Another famous rock star who openly admits an interest in the occult, magic and Crowley is David Bowie (born David Robert Jones). In the 1970s he says he studied the Kabbalah and “Crowleyism” and more recently became interested in Gnosticism. On a practical level the singer used Tarot cards and a crystal ball for divination, an ouija board to contact spirits, and performed magical rituals for exorcism and psychic protection. His early album Hunky-Dory features a song called ‘Quicksand’ that references both Crowley and the Victorian magical group Hermetic Order of the Golden Dawn.
According to David Bowie’s wife Angie in her autobiography, her husband’s interest in the occult was due to his desire to outdo Jimmy Page. Allegedly, he saw the Led Zeppelin guitarist as a magical rival. Bowie eventually decided, possibly because of Page’s interest in him, that Crowley and his works were “small shit.” For that reason he began studying Tibetan magic which he claimed was far more powerful than anything the Great Beast or Page had ever done.
In an interview with New Musical Express (February 1997) David Bowie admits he had been into “old fashioned magic” in the 1970s, and said he always believed Crowley was a charlatan. He reveals that Arthur Edward Waite, a member of the Order of the Golden Dawn, and the Welsh-born occultist Dion Fortune, author of Psychic Self-Defence, have been important to him. In fact, Bowie used Fortune’s book extensively when he believed he was under psychic attack. Talking of a house he rented in Los Angeles in 1975, Bowie said he decorated it with ancient Egyptian artefacts. This was because, “I had this more than passing interest in Egyptian mysticism and the Kabbalah…” (Stage Fascination: David Bowie the Definite Story by David Buckley, 235).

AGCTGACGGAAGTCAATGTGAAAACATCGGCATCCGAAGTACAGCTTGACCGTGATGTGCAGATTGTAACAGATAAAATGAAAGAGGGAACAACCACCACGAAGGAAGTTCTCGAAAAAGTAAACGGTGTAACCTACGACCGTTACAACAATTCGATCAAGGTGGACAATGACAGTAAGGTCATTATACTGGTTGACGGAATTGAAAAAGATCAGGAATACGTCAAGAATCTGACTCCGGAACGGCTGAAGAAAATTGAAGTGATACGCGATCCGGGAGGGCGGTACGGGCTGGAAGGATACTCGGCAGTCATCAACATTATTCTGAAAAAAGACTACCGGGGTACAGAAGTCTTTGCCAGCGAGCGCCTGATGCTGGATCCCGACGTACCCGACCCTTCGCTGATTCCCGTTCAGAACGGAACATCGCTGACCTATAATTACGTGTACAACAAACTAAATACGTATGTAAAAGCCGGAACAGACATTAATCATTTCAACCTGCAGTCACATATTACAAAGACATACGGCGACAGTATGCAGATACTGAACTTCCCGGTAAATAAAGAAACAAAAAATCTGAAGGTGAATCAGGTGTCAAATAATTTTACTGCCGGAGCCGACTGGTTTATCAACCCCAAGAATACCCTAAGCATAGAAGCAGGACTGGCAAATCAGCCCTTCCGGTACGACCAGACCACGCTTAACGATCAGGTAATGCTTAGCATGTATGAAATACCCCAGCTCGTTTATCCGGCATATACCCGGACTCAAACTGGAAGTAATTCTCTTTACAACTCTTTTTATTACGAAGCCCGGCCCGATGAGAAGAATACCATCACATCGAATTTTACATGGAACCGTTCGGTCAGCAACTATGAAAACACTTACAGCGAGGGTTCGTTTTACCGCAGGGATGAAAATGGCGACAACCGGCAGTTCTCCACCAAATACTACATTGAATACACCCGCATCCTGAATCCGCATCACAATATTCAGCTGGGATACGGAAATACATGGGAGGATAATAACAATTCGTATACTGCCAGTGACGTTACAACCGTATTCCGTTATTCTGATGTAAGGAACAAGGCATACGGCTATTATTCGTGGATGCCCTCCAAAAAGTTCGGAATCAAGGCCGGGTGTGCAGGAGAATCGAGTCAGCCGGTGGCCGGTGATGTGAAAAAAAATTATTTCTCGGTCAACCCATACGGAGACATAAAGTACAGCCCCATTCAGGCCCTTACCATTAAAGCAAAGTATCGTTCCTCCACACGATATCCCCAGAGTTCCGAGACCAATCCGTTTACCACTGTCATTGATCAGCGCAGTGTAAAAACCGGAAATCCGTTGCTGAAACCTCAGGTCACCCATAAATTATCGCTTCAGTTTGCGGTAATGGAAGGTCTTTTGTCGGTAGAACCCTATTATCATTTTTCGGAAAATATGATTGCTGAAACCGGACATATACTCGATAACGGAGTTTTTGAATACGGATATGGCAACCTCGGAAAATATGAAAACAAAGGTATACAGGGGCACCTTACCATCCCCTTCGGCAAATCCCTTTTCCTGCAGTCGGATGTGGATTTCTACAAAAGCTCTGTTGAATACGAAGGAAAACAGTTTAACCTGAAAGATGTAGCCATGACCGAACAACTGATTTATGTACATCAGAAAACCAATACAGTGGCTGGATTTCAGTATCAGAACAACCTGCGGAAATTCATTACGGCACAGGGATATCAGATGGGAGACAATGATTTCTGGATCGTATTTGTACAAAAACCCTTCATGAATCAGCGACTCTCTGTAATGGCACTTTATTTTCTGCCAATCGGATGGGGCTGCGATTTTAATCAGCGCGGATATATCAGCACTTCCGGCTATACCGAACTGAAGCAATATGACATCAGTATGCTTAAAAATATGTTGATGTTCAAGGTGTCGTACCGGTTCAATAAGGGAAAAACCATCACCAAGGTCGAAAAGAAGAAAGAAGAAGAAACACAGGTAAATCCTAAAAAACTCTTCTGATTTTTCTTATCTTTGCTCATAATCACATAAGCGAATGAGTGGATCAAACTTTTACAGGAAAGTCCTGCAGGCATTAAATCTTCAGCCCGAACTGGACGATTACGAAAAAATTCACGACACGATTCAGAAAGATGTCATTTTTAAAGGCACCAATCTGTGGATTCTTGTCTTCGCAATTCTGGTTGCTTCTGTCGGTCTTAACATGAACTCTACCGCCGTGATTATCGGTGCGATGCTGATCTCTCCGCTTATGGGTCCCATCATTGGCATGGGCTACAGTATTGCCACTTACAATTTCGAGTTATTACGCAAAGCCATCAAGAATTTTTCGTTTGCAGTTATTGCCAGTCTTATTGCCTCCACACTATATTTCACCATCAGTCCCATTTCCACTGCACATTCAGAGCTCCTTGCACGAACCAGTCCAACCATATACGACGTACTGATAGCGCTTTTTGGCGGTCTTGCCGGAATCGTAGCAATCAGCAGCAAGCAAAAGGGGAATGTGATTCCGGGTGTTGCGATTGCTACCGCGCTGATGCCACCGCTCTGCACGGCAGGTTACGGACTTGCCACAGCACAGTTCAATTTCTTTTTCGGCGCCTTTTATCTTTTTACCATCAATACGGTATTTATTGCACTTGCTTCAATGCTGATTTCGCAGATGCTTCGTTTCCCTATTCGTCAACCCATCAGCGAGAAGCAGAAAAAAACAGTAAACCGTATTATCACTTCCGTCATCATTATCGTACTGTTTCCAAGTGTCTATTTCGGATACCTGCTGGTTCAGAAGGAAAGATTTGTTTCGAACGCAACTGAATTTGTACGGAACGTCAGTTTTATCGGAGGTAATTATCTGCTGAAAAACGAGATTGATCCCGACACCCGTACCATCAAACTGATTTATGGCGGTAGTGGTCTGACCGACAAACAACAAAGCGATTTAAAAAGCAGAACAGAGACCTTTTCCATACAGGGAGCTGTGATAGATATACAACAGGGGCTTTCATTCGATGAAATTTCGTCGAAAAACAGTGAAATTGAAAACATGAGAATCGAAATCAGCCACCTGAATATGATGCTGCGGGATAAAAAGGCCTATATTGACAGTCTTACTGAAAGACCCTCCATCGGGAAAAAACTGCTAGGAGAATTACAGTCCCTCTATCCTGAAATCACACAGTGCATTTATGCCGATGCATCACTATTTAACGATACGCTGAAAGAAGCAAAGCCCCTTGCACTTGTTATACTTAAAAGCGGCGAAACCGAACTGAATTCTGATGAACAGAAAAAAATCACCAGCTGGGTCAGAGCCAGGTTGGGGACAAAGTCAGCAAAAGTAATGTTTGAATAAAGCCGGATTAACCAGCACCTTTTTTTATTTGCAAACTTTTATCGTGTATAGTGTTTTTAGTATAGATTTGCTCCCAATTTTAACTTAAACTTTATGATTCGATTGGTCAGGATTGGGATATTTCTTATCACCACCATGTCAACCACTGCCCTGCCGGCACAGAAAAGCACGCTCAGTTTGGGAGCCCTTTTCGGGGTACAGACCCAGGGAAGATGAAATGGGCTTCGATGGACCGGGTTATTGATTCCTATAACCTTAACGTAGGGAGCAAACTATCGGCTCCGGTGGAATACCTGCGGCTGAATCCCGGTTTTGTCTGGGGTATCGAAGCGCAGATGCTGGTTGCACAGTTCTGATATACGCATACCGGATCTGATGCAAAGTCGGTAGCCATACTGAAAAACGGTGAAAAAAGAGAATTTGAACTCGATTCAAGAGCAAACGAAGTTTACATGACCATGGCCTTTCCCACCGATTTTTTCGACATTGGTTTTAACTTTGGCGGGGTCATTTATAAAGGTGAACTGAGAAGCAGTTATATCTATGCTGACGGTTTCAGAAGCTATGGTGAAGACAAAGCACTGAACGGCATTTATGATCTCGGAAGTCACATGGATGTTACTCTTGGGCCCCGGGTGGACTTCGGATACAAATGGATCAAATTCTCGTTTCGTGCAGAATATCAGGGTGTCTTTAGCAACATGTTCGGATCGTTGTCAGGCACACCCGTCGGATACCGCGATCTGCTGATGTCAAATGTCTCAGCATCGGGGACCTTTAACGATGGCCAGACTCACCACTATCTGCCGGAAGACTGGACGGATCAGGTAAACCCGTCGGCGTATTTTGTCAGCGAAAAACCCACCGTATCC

Angie Bowie says the musician was heavily involved with occult activities in 1975-76. This coincides with a period when he used cocaine and she believed this made him paranoid. Apparently, Bowie stored bottles of his own urine in the fridge and carefully disposed of his nail and hair clippings. This was in case magical practitioners obtained these personal items in order to cast spells on him. He also set up an altar in his sitting room with black candles on it, painted occult symbols on the walls, and performed magical banishing rituals for protection. Angie Bowie once witnessed him exorcise a swimming pool he believed was haunted.
When the couple were viewing properties to rent or buy in Hollywood they came across an old house with a pentagram of five-pointed star painted on the floor. Bowie freaked out and said he could not live there as the building had been used for black magic rites. One day he phoned his wife and told her witches were trying to steal his semen. Allegedly they wanted to create a test-tube baby and then sacrifice it in a satanic rite. It turned out the ‘witches’ were just some innocent groupies he met in a bar.
At this difficult point in his life Bowie also flirted with neo-Nazism. He explained in an interview with the British rock music journalist Tony Parsons in 1993 that this was only because he was fascinated by the use of occult symbols like the swastika by the original Nazi Party in Germany. He was interested in their quest for the Holy Grail because he was also searching for its meaning (Stage Fascination: David Bowie the Definite Story by David Buckley, 235-236). Bowie once said that it might be a good idea to have a fascist dictatorship in Britain, although he later denied he was serious and claimed it was a joke.
Black Sabbath & Heavy Metal
Partly as a reaction to the hippy ‘flower power’ and ‘peace and love’ movement of the late Sixties, heavy metal bands began to appear using violent satanic imagery and playing loud over-amplified rock music. Groups such as Warlock, Saxon, Venom, Motley Crue, W.A.S.P., Slayer, Iron Maiden, Incubus and Bathory put out albums with covers decorated with human skulls, pentagrams, hooded figures, gravestones, goat-headed demons and vampires. One of the most famous and pioneering heavy metal bands Black Sabbath came out of Birmingham in the industrial Midlands of England in 1969. They combined heavy guitar riffs with satanic inspired lyrics and an obsession with the gothic dark side that soon gave them a dedicated, if rather odd, fan base.